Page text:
For some time now, artists and performers (uneasy distinction notwithstanding) have been challenging us to rethink public and private spaces, championing the idea that if you repurpose a hitherto redundant or strictly functional area, you change its meaning. This in turn clads to your piece, adding a transformative specificity. The Klanghaus company, a collaboration between alternative outfit, The Neutrinos and Sal Pittman, a visual artist, have created a “promenade” gig, adapted to and utilising the crawl space and unfriendly, claustrophobic confines of the Royal Festival Hall’s roof cavity, home to its electricity generators and heating systems. The result is something like an avant-garde edition of the Crystal Maze.
As you’re silently guided around, led into areas that become intimate stages for thumping, mesmerising, industrial electronica, you’re conscious of a sound perfectly partnered with the surrounding aesthetic. Scant lighting, abstract artwork projection and pinpoint sound design helps of course – it fundamentally alters the encompassing structures, giving them the feel of a moody underground club where the price of admission is a black double breasted jumpsuit and sunglasses. But there’s a unity of design here that adds a sensory layer to the music’s appropriating methodology.
The group don’t waste anything – they employ bells, barn saws, non-recyclable waste bins as drums, their laps when the space doesn’t allow for a chest mounted guitar – even the programme, which folds into a “breath box”. That methodology doubles for every inch of roof they inhabit. The space has seen a lot of workmanship over the years but, I’ll wager, very little beauty and reflection until the band moved in. It’s a shame they can’t take up residence.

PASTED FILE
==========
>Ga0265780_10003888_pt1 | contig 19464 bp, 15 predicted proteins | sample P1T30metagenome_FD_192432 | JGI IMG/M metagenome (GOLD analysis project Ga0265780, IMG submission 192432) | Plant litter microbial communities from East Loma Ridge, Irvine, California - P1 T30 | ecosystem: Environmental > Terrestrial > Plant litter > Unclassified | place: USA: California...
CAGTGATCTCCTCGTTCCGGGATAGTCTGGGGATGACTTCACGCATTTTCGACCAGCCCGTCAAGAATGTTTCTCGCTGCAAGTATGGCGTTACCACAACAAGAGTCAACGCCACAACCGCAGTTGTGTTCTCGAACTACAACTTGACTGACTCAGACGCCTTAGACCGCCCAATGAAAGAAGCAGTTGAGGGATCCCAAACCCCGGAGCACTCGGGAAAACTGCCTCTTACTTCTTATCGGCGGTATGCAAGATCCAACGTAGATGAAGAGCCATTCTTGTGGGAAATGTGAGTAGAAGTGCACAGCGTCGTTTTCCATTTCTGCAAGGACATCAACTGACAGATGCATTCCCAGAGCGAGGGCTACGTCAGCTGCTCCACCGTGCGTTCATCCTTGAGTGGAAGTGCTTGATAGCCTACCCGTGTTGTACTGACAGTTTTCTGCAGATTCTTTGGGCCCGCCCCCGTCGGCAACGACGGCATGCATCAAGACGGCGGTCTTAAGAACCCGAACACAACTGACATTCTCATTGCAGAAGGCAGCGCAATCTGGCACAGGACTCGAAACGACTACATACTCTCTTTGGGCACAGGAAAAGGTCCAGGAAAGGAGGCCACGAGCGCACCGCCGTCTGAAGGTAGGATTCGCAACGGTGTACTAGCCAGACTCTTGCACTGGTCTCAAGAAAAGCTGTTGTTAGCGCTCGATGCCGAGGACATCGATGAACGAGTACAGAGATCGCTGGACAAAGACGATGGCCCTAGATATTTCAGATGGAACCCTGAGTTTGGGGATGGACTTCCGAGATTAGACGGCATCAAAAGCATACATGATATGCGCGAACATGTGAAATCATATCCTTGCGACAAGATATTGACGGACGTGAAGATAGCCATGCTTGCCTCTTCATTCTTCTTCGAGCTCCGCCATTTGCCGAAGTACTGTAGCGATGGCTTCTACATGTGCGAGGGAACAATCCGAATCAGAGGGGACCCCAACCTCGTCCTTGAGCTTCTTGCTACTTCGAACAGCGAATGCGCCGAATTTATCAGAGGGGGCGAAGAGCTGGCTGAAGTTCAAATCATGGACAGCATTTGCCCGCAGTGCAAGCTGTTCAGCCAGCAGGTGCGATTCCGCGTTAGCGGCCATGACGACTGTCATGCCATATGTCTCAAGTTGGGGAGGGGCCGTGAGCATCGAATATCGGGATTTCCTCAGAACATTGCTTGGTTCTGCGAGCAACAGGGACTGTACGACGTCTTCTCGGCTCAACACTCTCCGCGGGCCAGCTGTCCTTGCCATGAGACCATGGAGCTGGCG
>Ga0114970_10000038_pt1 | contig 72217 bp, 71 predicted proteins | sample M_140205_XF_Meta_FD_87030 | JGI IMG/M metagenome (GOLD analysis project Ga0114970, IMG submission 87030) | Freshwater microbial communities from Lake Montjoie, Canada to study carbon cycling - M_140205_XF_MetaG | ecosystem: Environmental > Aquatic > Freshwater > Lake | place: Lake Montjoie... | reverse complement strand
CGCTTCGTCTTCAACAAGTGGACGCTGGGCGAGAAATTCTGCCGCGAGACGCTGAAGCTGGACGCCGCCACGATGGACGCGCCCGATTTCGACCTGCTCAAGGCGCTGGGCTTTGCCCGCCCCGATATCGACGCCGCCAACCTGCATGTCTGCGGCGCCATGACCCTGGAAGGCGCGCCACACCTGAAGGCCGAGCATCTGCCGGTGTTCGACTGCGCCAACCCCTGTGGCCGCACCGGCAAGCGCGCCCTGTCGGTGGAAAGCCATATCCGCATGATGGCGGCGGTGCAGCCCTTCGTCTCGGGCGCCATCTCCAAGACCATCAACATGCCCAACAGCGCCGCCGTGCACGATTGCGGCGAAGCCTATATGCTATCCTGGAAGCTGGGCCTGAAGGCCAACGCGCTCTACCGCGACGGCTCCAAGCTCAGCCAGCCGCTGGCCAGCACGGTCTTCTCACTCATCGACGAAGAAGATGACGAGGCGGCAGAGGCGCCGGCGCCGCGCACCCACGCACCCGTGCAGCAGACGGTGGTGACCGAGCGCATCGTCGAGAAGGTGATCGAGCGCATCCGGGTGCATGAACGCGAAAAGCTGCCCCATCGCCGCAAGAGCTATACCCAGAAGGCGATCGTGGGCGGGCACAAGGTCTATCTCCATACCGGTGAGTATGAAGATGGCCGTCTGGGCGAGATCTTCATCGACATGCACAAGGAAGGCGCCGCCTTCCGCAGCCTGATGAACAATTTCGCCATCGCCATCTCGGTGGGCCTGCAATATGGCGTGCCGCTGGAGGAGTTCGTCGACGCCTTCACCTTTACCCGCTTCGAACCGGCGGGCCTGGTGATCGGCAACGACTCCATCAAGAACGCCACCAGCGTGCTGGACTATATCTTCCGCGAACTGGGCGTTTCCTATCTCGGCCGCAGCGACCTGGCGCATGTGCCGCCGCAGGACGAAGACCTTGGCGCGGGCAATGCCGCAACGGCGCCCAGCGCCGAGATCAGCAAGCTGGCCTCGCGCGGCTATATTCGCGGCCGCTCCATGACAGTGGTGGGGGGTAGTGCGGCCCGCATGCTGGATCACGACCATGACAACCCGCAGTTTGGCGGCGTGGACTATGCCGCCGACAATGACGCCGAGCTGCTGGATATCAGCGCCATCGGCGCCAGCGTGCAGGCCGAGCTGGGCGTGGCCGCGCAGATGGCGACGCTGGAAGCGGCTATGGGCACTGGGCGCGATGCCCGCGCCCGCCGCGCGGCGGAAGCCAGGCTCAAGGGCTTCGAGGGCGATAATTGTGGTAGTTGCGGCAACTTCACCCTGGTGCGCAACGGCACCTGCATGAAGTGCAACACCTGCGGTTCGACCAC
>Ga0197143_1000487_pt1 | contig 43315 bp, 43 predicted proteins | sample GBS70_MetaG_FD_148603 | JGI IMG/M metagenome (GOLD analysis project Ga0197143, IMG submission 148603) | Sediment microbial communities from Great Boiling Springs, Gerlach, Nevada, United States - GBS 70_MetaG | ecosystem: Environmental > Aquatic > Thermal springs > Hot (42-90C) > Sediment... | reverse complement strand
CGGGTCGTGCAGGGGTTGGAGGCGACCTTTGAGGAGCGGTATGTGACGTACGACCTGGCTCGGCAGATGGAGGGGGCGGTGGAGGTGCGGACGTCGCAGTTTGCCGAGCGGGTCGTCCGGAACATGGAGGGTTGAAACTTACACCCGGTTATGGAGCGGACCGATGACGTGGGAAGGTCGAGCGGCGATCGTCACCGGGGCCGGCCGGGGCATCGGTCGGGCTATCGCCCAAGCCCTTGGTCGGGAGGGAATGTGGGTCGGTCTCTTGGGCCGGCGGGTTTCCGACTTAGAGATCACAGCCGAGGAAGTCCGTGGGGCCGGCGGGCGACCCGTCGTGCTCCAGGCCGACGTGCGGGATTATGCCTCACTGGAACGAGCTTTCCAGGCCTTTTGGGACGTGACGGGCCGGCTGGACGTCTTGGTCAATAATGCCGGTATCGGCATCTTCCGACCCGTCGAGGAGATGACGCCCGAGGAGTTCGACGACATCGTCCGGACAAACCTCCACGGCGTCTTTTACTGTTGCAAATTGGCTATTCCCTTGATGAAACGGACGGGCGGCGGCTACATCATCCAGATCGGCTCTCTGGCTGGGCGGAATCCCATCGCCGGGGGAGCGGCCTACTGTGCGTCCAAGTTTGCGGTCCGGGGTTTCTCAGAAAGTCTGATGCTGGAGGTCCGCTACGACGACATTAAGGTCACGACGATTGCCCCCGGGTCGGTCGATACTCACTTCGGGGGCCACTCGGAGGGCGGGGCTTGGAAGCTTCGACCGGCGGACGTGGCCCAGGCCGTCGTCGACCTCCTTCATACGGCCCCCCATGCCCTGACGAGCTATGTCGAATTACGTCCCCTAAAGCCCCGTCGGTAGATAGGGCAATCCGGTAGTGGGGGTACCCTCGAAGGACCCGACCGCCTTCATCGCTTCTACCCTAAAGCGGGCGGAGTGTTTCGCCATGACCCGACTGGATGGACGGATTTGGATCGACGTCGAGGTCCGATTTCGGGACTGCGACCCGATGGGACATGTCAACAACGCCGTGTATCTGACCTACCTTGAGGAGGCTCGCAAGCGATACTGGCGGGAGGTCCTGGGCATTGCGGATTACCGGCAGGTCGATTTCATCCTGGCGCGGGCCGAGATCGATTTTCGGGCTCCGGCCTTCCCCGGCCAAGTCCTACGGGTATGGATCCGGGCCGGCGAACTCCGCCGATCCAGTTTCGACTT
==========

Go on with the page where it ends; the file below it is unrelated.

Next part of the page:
Ultimately, what you get is wrap around art – an affirmation of the show’s key themes and ideas on introspection and non-conformity, foreshadowed by your guide, later understood as lyrical grabs from the pieces performed. Said lyrics are scrawled in pen on sheet metal wire housing, visible in bursts from pre-programmed lighting synched to the rhythm of deep breathing – in and out. The show’s title, “800 breaths”, likely refers to the resting average of a person over an hour, the show’s duration. Immersive theatre is now an established theatrical sub-genre, but the active musical journey is not yet that. Consequently, Klanghaus grabbing the audience by the dick and pulling them close, feels like a progression; live music that constructs a world around itself, shaped by itself, narrowing the divide between artist and listener to the width of a cigarette paper.
There are flaws. The format isn’t particularly practical – attendees have to think on their feet not to get in the band’s way, and some spaces are so tight that the instruments barely fit – the bassist could just about erect his instrument (but we’ve all been there). That’s the problem with artistic conversions, the space may not be fully adaptable. That begs the question, what are the limits? Some would argue that art and theatre have become so self-referential and aware that there’s little left to do but consume and transform every outcrop of unimaginative, that is to say, strictly utilitarian space. But if you do that, where will all the unimaginative people go? The army, you say? Well, alright.